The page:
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The nativists, evolutionists, and empiricists offer various evidence of nature vs. nurture to support the construction of individual identity. The nativists argue for the nature in that individuals may identify with specific behaviours, skills, preferences, and capabilities because of their inherent characteristics (Leydesdorff, 2010, p. 2138). For instance, the Chinese identify with martial arts because it is a native tradition. The evolutionist perspective favours the concept of structure in the sense that the environment around an individual may influence the identity of the individual. Evolutionary biology predisposes individuals to specific identities, such as the need to reproduce and sire many offspring. When it comes to the maturation perspective, nature plays a substantial role in individual identity construction. For instance, children develop identities according to programmed biological patterns acquired from parents.

As a conclusive remark, Giddens’ structuration theory is important in identity construction, considering the interrelationship between the concepts of agency and structure. Although the concept of agency constructs individual identity by characterizing the individual as the focal point of action, the concept of structure places a premium on the social structures. The two concepts are interdependent because individuals form the society, which is liable for formulating the rules by which individuals ought to obey. The collective identities of individuals form the identity of the society. Besides, the nature vs. nurture offers evidentiary perspectives that are critical in the construction of identities of individuals.

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  1. Archer, M S 1996, Culture and Agency: The Place of Culture in Social Theory, Cambridge University Press, Cambridge.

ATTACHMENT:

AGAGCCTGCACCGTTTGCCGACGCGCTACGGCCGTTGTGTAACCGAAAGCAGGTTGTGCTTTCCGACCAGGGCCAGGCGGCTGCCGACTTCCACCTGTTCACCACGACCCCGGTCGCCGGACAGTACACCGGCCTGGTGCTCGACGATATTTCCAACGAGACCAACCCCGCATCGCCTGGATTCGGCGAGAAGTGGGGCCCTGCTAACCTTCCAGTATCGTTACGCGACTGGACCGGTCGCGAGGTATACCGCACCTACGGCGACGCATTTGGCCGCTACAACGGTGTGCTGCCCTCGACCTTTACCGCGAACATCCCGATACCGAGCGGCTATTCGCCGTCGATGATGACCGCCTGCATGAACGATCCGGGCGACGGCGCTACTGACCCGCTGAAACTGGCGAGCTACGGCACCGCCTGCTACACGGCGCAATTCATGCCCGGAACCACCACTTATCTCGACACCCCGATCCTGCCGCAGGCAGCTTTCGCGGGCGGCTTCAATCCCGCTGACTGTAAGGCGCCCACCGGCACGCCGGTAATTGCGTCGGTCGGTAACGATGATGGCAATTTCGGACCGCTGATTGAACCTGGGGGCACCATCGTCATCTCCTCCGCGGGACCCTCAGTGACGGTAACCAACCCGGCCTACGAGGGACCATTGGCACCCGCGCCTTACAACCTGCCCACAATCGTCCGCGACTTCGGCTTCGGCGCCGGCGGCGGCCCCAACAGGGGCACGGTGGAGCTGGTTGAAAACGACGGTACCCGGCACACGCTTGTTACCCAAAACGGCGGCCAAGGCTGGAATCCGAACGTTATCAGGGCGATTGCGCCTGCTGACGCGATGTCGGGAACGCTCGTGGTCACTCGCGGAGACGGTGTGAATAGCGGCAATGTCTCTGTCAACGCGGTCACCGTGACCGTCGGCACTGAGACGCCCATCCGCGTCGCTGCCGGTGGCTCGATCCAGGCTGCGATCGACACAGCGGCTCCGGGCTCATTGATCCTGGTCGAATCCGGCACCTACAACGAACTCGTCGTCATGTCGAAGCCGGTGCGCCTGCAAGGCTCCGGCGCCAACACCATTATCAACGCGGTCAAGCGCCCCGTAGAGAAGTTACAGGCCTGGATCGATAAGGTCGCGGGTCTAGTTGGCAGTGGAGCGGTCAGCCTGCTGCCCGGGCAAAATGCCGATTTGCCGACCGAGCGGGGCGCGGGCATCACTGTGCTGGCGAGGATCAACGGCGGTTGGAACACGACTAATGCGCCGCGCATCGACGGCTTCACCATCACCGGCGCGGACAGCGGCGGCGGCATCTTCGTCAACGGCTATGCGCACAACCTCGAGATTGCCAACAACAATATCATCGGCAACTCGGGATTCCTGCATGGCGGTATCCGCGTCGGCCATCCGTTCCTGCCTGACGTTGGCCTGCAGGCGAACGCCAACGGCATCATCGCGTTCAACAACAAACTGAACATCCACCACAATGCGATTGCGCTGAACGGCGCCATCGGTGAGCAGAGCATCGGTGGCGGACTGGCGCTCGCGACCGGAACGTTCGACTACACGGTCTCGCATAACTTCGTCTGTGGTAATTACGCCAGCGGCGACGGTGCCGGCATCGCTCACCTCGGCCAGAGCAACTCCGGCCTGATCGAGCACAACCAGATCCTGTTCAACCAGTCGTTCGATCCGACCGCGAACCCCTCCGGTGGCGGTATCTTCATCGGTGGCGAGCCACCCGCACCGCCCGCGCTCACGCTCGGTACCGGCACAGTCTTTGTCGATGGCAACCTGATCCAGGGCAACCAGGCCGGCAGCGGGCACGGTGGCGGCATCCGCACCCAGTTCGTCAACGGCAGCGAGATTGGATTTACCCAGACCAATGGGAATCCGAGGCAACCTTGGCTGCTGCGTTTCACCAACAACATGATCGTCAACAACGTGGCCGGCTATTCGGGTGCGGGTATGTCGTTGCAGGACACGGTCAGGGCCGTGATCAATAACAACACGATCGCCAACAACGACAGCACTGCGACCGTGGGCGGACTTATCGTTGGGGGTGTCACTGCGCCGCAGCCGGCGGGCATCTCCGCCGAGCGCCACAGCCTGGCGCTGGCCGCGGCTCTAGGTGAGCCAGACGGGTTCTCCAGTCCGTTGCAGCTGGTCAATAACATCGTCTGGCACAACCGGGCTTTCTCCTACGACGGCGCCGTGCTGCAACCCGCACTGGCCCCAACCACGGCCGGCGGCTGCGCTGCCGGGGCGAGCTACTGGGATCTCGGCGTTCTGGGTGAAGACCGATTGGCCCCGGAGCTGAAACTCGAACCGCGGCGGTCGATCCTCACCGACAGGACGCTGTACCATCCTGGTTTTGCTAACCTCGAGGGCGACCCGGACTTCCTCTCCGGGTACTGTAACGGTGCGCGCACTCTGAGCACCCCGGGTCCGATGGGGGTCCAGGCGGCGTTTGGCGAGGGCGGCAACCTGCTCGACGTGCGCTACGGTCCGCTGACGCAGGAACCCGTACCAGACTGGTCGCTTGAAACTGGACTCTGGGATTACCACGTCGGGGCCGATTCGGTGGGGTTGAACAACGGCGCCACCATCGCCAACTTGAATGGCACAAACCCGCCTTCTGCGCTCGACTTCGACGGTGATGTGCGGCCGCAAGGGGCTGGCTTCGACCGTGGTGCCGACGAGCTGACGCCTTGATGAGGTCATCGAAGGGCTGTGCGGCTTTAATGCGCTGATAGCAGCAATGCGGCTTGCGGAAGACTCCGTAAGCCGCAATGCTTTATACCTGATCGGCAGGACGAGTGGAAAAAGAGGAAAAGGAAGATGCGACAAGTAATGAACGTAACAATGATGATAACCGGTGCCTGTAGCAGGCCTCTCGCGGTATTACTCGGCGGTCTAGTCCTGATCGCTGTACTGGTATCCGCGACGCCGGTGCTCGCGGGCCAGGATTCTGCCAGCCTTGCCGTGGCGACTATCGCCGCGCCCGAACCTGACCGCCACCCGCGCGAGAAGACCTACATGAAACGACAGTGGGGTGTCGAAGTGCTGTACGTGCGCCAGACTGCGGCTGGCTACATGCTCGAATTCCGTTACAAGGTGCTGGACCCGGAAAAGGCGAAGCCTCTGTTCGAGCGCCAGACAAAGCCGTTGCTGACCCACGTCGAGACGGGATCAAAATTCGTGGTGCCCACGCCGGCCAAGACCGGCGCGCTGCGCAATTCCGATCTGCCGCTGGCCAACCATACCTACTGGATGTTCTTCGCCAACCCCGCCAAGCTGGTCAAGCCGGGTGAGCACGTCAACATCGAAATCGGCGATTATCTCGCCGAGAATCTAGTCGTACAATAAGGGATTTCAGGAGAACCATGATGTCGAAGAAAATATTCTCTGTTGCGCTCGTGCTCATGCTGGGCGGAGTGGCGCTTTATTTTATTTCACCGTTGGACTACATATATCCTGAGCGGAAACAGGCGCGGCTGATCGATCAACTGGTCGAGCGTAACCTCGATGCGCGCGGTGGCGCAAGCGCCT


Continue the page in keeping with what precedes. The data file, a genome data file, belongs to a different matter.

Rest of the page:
2. Browne, K 2005, An Introduction to Sociology, Cambridge Polity, Cambridge.
  3. Bryant, C, & Jary, D 2014, Giddens’ theory of structuration: A critical appreciation, Routledge, London.
  4. Dépelteau, F 2008, ‘Relational Thinking: A Critique of Co‐Deterministic Theories of Structure and Agency’, Sociological Theory, vol. 26, no. 1, pp. 51-73.
  5. Giddens, A, Duneier, M, Appelbaum, R P, & Carr, D S 2016, Introduction to sociology, WW Norton, New York.
  6. Giddens, A. (1984) The Constitution of society: Outline of the theory of structuration, University of California Press, California.
  7. King, A 2010, ‘The odd couple: Margaret Archer, Anthony Giddens and British social theory’, The British Journal of Sociology, vol. 61, no. 1, pp. 253-260.
  8. Leydesdorff, L 2010, ‘The communication of meaning and the structuration of expectations: Giddens’ “structuration theory” and Luhmann’s “self‐organization”’, Journal of the Association for Information Science and Technology, vol. 61, no. 10, pp. 2138-2150.
  9. Whittington, R., 2010, ‘Giddens, structuration theory and strategy as practice’, Cambridge Handbook of Strategy as Practice, pp. 109-126.